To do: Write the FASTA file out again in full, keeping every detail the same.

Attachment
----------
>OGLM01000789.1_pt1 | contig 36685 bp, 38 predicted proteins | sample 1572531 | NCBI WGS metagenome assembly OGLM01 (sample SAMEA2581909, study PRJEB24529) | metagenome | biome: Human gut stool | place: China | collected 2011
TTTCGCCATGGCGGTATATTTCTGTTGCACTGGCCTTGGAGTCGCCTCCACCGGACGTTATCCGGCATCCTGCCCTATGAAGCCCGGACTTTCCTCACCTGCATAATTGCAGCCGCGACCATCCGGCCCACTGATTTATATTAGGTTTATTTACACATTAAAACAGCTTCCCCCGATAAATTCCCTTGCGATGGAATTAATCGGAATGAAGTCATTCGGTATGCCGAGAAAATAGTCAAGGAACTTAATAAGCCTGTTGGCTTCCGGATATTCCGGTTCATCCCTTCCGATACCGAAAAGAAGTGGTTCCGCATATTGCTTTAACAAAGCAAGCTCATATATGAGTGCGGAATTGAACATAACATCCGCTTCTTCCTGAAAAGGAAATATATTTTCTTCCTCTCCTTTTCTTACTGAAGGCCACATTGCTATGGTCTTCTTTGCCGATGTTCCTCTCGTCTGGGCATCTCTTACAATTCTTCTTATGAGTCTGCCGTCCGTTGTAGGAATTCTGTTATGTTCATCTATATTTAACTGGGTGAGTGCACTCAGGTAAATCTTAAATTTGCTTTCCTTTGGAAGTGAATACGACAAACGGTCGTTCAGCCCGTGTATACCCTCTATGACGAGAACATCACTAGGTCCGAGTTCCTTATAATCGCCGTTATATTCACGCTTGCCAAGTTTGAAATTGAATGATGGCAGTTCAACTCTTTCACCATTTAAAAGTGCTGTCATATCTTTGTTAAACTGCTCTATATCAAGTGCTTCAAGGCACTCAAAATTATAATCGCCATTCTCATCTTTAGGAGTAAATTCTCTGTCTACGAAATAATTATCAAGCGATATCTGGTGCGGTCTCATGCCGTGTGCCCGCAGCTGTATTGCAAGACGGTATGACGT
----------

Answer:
>OGLM01000789.1_pt1 | contig 36685 bp, 38 predicted proteins | sample 1572531 | NCBI WGS metagenome assembly OGLM01 (sample SAMEA2581909, study PRJEB24529) | metagenome | biome: Human gut stool | place: China | collected 2011
TTTCGCCATGGCGGTATATTTCTGTTGCACTGGCCTTGGAGTCGCCTCCACCGGACGTTATCCGGCATCCTGCCCTATGAAGCCCGGACTTTCCTCACCTGCATAATTGCAGCCGCGACCATCCGGCCCACTGATTTATATTAGGTTTATTTACACATTAAAACAGCTTCCCCCGATAAATTCCCTTGCGATGGAATTAATCGGAATGAAGTCATTCGGTATGCCGAGAAAATAGTCAAGGAACTTAATAAGCCTGTTGGCTTCCGGATATTCCGGTTCATCCCTTCCGATACCGAAAAGAAGTGGTTCCGCATATTGCTTTAACAAAGCAAGCTCATATATGAGTGCGGAATTGAACATAACATCCGCTTCTTCCTGAAAAGGAAATATATTTTCTTCCTCTCCTTTTCTTACTGAAGGCCACATTGCTATGGTCTTCTTTGCCGATGTTCCTCTCGTCTGGGCATCTCTTACAATTCTTCTTATGAGTCTGCCGTCCGTTGTAGGAATTCTGTTATGTTCATCTATATTTAACTGGGTGAGTGCACTCAGGTAAATCTTAAATTTGCTTTCCTTTGGAAGTGAATACGACAAACGGTCGTTCAGCCCGTGTATACCCTCTATGACGAGAACATCACTAGGTCCGAGTTCCTTATAATCGCCGTTATATTCACGCTTGCCAAGTTTGAAATTGAATGATGGCAGTTCAACTCTTTCACCATTTAAAAGTGCTGTCATATCTTTGTTAAACTGCTCTATATCAAGTGCTTCAAGGCACTCAAAATTATAATCGCCATTCTCATCTTTAGGAGTAAATTCTCTGTCTACGAAATAATTATCAAGCGATATCTGGTGCGGTCTCATGCCGTGTGCCCGCAGCTGTATTGCAAGACGGTATGACGT